Both groups now needing to find a way to move forward, but still profoundly enmeshed, emotionally, spiritually, and with all kinds of continuing entangled relationship—healthful and destructive. Reminding us of the famous line from William Faulkner. “The past isn’t dead and buried. It isn’t even past.” Our past is also our present, and it will be our future as well, and it seems to me a dangerous thing to pretend otherwise. It is a mess, it has been a mess, and it’s going to be a mess for a good long while. But this again, to say this first--Philippians 3:10: “I want to know Christ, and the power of his resurrection.”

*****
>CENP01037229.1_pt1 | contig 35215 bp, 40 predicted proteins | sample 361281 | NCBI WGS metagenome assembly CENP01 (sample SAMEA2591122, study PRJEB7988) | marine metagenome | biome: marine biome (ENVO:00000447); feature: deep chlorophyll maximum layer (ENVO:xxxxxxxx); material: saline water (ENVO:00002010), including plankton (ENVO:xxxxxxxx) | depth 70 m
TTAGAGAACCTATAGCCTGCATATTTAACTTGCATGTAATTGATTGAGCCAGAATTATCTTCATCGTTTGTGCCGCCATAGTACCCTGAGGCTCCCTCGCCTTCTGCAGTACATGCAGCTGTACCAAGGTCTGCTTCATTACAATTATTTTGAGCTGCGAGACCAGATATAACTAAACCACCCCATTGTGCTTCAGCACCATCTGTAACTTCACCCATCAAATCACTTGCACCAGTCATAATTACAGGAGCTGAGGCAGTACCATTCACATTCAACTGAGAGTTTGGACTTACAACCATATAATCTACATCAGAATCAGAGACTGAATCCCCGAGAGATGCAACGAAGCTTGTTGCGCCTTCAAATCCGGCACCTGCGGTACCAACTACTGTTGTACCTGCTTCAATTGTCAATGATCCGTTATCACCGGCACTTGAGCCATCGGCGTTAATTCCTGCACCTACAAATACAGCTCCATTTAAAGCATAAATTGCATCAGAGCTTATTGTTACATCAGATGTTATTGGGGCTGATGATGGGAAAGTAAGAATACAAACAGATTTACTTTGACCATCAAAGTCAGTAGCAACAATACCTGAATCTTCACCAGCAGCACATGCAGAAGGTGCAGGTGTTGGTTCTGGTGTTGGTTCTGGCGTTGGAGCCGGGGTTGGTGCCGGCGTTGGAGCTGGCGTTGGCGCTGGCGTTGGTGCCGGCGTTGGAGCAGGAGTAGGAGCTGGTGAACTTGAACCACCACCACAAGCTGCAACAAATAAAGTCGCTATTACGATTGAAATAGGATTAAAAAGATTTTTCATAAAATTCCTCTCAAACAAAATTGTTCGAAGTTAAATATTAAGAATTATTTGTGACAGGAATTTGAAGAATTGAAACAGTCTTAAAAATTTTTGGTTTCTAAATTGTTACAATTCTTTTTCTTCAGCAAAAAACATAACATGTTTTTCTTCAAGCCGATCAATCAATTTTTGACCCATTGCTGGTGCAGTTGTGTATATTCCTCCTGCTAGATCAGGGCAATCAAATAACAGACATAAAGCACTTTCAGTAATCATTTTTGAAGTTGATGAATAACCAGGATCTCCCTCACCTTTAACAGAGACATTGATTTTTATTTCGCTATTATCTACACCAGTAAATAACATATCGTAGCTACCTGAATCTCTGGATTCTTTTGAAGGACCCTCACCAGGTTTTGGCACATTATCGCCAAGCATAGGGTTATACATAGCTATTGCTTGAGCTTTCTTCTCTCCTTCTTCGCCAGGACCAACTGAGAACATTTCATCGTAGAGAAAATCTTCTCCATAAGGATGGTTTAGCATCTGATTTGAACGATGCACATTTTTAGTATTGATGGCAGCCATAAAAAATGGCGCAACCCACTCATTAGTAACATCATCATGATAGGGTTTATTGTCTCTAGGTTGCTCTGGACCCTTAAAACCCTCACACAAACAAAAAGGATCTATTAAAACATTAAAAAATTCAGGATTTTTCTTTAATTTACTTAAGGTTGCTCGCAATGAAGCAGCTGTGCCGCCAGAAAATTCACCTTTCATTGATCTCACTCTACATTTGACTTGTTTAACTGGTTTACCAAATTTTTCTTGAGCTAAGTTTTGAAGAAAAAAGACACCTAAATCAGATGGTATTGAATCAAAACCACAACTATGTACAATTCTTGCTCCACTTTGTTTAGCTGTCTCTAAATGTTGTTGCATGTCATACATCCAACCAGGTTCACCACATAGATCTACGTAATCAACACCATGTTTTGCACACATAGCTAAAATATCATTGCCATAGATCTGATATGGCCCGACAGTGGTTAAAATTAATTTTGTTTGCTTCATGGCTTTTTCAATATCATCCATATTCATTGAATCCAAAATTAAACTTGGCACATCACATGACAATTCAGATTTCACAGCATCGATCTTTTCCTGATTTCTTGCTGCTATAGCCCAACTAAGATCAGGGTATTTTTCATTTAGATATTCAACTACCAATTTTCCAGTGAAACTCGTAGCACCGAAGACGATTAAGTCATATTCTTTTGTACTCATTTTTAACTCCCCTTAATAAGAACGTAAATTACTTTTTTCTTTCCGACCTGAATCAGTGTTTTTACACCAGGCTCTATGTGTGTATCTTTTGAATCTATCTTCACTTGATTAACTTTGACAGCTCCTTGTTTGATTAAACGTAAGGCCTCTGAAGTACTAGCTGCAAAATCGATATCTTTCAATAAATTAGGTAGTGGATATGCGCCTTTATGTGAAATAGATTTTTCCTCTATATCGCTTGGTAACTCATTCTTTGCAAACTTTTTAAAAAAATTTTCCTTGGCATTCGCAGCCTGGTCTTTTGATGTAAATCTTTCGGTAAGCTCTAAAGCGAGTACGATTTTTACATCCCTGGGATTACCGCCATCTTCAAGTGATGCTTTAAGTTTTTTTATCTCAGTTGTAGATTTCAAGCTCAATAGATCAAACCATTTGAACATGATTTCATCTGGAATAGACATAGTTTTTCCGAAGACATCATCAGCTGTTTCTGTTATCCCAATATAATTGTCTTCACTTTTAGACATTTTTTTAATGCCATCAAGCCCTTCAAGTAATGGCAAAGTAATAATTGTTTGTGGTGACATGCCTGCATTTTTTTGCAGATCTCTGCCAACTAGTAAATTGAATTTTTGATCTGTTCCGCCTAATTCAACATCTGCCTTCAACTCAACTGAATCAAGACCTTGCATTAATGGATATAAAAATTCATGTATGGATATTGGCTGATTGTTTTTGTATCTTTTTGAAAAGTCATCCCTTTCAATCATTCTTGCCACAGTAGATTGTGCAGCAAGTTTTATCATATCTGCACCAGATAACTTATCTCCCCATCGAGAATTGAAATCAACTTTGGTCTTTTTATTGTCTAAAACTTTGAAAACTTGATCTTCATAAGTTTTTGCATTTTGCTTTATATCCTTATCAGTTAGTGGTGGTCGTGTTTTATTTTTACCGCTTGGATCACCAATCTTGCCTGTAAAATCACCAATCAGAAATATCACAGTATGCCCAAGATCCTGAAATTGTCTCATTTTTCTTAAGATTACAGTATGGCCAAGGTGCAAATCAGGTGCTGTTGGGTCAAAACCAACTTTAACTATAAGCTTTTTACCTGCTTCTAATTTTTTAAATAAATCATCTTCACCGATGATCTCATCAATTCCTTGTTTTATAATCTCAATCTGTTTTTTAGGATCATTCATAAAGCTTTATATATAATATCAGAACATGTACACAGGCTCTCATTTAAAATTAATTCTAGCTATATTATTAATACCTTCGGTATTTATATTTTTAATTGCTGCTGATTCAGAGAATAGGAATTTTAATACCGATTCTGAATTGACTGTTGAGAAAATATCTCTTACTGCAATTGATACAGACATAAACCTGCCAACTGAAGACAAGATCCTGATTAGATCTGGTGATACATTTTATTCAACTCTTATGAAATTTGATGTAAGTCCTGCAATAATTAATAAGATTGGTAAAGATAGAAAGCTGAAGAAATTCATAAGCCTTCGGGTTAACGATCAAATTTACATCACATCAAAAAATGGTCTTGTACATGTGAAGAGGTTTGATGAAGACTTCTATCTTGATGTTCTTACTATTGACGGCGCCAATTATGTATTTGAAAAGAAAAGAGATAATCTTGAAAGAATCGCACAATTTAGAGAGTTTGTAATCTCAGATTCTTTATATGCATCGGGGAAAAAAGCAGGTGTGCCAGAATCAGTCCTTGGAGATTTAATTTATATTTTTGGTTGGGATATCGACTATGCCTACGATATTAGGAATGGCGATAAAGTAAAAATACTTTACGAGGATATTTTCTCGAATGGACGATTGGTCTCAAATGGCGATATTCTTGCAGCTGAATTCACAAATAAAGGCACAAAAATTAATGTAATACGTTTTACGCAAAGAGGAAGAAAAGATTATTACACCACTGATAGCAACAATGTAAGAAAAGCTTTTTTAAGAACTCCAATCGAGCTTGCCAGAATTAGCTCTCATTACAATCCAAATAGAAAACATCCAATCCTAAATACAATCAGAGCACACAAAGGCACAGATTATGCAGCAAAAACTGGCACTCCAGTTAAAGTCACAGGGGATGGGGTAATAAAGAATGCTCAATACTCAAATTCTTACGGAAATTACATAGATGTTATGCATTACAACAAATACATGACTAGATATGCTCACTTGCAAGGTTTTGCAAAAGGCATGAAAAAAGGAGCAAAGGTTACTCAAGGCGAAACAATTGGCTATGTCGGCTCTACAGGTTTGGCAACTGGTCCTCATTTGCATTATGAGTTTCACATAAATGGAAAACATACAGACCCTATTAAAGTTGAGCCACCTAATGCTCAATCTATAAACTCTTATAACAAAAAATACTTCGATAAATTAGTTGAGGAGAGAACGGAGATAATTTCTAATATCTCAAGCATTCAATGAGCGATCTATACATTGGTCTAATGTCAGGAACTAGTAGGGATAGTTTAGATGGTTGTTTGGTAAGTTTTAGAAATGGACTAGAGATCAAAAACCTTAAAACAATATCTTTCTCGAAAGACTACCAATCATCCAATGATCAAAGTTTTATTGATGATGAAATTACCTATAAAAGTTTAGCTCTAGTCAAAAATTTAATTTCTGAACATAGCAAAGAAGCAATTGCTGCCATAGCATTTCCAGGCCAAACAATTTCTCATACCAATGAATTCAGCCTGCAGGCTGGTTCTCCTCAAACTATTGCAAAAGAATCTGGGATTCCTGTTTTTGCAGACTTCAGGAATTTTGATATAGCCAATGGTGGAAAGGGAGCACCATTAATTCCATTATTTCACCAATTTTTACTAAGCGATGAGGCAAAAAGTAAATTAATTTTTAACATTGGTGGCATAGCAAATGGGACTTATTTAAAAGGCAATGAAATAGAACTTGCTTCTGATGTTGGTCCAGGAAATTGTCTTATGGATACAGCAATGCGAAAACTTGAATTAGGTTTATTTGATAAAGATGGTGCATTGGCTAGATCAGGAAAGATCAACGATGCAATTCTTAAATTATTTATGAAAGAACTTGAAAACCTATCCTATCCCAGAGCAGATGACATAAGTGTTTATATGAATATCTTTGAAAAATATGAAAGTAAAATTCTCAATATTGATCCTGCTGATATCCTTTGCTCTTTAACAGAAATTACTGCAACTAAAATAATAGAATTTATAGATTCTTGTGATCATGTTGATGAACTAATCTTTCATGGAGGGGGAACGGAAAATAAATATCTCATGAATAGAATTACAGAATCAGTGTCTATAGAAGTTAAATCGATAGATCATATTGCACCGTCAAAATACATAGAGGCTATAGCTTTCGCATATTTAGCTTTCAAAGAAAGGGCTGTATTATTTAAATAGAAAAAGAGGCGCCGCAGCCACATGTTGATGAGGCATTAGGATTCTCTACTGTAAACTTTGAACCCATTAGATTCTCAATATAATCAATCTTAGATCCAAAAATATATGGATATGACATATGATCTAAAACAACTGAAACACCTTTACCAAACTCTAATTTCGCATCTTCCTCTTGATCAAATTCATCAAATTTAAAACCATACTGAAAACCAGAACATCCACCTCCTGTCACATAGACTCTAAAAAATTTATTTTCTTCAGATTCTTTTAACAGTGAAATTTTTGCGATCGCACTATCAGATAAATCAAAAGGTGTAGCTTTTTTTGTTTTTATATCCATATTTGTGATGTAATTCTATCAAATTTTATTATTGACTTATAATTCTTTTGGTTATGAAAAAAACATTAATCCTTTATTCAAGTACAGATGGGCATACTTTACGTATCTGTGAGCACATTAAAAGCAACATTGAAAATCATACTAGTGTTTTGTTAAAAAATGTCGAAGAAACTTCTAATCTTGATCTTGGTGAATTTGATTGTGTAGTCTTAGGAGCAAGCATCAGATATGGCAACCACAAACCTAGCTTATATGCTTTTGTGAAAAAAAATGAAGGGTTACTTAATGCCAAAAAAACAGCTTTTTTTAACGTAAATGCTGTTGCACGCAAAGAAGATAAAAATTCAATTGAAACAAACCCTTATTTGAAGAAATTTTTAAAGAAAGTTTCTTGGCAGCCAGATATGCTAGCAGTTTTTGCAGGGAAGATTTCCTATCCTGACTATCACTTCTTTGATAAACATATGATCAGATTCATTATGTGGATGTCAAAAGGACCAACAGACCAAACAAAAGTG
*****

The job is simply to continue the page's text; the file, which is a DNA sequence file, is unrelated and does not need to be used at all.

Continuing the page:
A lot of people have asked me about our future, here in the parish, in our diocesan life, in the wider church—and frankly up to this point I don’t think I’ve done all that well in the crystal ball department, so I’m not going to get into much of it now. I do know with the commitment of our Vestry, which I share, and which we understand to be the general desire of our wider parish, that we will continue in our life and ministry in this parish as a part of the family of the Episcopal Church-- and I know that I and many of us will have roles to play as we now begin the long process of rebuilding a common diocesan life.

Somebody said the other day, “it’s like trying to rebuild the engine on a 737—at 30,000 feet!” But a process that good people are working on, and that I know over time will work itself out in good ways. There is already an outline of the diocesan process, and there are copies on the Welcome Table and lots more information on what is now the new diocesan website, which is also referenced on those copies.